Our optimizer does a lot of work trying to eliminate branches by condition line x < y basing on some dominating facts from branches/assumes/guards. Currently, a lot of work like this is done through SCEV implication engine. However, it has its downsides, at least:
It is known to be embarassingly slow. Each branch makes a query that traverses up the dominator tree, and each query may trigger a non-linearly-growing chain of queries required to prove it. It’s hard to evaluate overall complexity, but it’s huge.
Note that to prove <, it is enough that one of the known condition is < and all others can be <=. For proving x <= val_n, all of them can be <=.
We also want it to work for any values (not just induction variables) and have a reasonable cost in terms of compile time.
We can have a pass that does the following:
Stores a partially ordered set (POS) of values known by the basic block entry*. This set is a graph, where nodes are values and edges between x and y exists if it’s known that the block entry is guarded by fact x < y or x <= y (edges are marked by exact predicate).
In the entry block, the set is empty
If a block has one predecessor, and it has terminator like x < y, then POS of current block is POS of its predecessor united with fact x < y from its terminator
For any other block, POS is a POS of its immediate dominator, or intersection of POSes of its predecessors (which is a bit harder to implement).
We traverse blocks in RPOT and analyze their conditional branch terminators.
We try to prove it can be eliminated. Imagine the terminator is x <= y. If our graph contains a path from x to y, it can be replaced with if (true). Alternatively, try to prove x > y by finding a path from y to x that contains at least one < (other can be <=), and if so, replace with if (false).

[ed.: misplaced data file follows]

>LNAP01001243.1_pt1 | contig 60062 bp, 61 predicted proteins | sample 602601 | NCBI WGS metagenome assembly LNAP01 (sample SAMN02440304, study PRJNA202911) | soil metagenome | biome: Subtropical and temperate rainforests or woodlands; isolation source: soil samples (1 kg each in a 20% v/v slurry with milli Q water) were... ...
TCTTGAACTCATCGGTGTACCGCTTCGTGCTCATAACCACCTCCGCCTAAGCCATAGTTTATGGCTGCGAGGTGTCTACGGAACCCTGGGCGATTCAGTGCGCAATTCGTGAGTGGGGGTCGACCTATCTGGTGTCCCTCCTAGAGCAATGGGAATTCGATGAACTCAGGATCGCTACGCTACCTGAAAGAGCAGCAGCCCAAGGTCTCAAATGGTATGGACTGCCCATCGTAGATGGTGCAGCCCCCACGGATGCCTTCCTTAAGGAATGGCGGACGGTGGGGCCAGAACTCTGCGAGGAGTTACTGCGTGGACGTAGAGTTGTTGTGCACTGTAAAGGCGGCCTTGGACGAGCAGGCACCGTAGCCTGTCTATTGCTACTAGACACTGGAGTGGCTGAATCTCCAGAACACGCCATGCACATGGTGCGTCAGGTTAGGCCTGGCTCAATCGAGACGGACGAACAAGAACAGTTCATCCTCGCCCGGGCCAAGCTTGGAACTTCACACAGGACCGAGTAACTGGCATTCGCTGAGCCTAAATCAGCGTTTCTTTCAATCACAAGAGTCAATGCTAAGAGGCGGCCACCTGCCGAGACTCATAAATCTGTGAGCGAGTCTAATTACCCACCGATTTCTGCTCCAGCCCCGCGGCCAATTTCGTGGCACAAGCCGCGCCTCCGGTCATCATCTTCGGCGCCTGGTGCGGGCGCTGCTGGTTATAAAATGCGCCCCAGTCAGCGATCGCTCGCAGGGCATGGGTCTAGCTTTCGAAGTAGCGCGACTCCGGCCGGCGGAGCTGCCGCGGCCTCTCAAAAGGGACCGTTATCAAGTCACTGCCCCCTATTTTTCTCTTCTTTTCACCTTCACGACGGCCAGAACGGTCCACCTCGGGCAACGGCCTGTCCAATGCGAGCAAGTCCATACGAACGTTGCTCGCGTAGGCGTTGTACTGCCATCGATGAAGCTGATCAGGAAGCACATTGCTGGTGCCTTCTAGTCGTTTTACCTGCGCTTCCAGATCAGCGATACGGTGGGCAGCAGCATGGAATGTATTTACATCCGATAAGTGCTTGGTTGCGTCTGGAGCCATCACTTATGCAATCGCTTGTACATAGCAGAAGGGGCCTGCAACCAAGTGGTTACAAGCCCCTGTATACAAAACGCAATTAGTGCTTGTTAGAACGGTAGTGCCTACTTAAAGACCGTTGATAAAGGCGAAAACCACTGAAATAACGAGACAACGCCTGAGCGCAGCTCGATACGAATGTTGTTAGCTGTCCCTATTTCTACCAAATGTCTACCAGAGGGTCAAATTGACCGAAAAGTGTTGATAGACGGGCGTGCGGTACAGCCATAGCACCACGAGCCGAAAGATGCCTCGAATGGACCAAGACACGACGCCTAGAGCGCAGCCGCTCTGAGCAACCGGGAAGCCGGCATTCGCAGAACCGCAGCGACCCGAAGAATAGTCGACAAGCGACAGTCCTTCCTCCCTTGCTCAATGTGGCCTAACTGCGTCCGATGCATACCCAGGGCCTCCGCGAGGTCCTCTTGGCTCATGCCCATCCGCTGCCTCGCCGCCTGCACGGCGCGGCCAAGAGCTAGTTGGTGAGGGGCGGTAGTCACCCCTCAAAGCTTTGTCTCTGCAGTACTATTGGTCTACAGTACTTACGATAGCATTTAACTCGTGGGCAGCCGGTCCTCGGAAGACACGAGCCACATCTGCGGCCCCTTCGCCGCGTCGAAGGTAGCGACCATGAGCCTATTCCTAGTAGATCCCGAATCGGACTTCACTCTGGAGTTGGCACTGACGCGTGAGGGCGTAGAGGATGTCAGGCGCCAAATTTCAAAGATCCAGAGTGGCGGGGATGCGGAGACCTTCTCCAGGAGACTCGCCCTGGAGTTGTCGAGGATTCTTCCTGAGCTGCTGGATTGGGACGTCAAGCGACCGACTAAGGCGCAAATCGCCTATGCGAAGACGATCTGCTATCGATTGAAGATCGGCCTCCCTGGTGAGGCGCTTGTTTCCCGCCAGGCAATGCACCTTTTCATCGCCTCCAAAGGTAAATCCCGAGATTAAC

If we coudn’t prove either, we continue. The condition from the branch will be added to POS’es of its successors.
facts may not only become known on entry, but also somewhere in the middle because of llvm.experimental.guard and llvm.assume, but let’s omit this for simplicity of explanation
Let N be number of basic blocks. RPOT traversal is O(N), on each predicate we need to find a path in the graph. The graph has at most N edges (no more than one from each preceding block), so overall complexity is O(N * N).
Ideologically, it looks similar to GVN but for comparison graphs.
I’ve already mentioned this on the previous thread: Have you taken a look at the ConstraintElimination pass? I believe it does a more sophisticated version of what you’re proposing here (it handles more general linear inequality constraints, not just a straightforward implication chain). From what I’ve seen, the compile-time impact is low enough to consider default enablement.
Given that this introduces a genuinely new class of optimizations, I think the size of the regressions is acceptable.
Something I was surprised about is that we don’t seem to see much in terms of benefits from the pass – usually we would see some minor improvements on check builds (due to elimination of bounds checks in the bootstrapped rustc compiler). Possibly this is less useful for rust code than one might naively think (e.g. due to prevalence of iterators rather than manual indexing).
I confirm that existing constraint-elimination pass is able to deal with cases I’m interested in. I also made some studies and confrim that the constraint elimination pass triggers very rarely on our code too. It’s like 40 methods affected out of 2500 on a huge Java workload, and in each case it made 1-8 transforms and that’s it.
No conditions created for it to be wide-spreadly useful?
It’s very hard to say without specific cases where enough information is available to remove a check, but the pass doesn’t remove it. Such cases would go a long way to help. There are several reported issues that can be handled by the pass (linked in the patch)
Across MultiSource,SPEC2006 & SPEC2017 it triggers 2k times with -O3, which isn’t massive, but also not nothing.